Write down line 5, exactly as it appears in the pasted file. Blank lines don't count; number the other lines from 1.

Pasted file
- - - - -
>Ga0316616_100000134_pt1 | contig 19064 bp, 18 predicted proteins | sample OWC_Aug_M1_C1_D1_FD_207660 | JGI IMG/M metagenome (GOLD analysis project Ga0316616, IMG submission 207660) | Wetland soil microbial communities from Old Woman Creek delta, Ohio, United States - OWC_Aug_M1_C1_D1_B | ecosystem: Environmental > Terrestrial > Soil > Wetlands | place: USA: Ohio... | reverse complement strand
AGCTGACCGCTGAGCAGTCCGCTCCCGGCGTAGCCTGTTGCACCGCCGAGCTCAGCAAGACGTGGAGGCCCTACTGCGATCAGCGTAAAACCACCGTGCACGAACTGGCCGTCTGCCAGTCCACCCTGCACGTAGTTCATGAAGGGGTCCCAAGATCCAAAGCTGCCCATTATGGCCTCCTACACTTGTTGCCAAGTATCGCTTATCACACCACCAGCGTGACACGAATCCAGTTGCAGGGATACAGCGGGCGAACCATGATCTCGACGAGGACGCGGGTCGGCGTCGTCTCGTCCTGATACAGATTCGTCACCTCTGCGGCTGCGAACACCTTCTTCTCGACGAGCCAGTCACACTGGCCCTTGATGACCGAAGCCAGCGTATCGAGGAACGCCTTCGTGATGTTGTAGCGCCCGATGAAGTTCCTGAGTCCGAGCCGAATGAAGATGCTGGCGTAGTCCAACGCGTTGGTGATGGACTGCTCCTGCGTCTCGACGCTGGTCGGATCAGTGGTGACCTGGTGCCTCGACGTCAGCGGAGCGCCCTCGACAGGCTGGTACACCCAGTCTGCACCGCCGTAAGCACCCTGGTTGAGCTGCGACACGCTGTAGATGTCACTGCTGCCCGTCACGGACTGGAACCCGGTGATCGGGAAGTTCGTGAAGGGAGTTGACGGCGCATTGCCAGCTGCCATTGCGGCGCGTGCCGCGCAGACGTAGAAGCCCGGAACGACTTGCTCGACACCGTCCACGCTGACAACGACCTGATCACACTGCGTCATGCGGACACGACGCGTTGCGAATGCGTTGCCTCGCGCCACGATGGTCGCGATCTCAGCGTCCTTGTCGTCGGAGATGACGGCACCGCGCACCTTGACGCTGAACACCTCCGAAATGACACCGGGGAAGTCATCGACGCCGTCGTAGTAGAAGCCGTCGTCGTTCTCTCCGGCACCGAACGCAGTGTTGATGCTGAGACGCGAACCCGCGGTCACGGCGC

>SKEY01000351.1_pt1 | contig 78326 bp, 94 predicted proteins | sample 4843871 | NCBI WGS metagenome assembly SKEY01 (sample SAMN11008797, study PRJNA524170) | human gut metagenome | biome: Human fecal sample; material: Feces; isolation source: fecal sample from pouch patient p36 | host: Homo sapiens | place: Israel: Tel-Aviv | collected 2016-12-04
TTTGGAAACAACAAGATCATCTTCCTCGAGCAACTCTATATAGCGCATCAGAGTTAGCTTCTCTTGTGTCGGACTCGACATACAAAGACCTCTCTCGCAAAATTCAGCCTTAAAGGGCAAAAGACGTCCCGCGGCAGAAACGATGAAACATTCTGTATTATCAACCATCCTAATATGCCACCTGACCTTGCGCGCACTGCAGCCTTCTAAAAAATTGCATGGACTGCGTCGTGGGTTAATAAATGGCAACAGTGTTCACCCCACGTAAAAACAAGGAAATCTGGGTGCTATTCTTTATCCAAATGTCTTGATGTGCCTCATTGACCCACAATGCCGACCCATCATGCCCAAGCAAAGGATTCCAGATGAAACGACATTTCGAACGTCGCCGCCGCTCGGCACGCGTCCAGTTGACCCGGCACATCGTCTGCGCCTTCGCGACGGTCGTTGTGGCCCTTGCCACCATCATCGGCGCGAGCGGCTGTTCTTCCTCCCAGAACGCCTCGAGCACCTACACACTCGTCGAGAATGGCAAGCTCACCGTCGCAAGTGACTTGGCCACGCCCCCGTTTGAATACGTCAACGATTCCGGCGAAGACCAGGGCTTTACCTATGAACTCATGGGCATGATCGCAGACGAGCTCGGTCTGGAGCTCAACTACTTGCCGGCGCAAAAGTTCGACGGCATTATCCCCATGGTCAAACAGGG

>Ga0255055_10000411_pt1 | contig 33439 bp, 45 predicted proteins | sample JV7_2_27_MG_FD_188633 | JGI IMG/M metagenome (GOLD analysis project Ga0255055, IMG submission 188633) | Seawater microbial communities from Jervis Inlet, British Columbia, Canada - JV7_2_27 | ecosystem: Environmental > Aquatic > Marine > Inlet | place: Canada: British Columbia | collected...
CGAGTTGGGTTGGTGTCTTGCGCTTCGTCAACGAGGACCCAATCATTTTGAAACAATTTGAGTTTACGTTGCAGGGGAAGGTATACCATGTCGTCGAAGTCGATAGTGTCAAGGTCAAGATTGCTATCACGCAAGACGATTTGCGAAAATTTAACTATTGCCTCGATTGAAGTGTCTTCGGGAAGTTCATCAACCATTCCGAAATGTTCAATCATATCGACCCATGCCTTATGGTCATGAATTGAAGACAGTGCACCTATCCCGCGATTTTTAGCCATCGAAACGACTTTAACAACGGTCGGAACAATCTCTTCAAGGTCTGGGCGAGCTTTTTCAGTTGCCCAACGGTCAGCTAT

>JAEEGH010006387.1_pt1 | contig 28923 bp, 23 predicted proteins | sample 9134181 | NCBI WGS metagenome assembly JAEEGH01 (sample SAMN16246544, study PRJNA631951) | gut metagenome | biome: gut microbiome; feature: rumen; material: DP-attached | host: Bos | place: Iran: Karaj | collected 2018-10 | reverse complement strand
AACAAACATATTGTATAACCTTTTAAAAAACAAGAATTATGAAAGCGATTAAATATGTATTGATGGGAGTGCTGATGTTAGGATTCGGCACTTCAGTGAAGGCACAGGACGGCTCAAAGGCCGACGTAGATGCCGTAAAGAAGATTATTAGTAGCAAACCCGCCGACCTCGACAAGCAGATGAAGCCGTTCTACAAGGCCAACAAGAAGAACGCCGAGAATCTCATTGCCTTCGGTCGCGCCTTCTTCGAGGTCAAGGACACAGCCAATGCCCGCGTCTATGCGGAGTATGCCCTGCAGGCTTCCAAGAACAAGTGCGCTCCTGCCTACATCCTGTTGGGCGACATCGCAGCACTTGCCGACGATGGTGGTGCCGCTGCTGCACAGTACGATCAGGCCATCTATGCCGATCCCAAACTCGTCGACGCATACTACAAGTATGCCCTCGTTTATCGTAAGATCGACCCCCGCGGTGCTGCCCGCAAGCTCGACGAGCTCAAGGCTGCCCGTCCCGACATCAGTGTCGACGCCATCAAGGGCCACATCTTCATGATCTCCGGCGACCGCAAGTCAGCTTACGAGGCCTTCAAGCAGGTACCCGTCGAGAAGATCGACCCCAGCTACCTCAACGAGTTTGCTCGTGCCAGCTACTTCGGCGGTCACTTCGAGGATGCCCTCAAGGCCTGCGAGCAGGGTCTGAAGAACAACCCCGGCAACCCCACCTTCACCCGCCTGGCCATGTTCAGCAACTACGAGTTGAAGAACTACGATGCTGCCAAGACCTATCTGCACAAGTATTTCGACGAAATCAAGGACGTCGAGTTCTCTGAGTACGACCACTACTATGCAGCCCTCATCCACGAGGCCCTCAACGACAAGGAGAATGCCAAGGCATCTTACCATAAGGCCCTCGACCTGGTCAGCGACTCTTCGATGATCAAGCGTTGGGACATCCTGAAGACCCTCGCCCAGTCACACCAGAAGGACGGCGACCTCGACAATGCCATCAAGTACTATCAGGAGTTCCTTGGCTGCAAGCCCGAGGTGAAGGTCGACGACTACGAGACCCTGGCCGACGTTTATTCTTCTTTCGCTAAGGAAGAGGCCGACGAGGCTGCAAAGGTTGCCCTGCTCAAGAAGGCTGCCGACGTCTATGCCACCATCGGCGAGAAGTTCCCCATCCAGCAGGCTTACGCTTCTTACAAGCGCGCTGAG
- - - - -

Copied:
>Ga0255055_10000411_pt1 | contig 33439 bp, 45 predicted proteins | sample JV7_2_27_MG_FD_188633 | JGI IMG/M metagenome (GOLD analysis project Ga0255055, IMG submission 188633) | Seawater microbial communities from Jervis Inlet, British Columbia, Canada - JV7_2_27 | ecosystem: Environmental > Aquatic > Marine > Inlet | place: Canada: British Columbia | collected...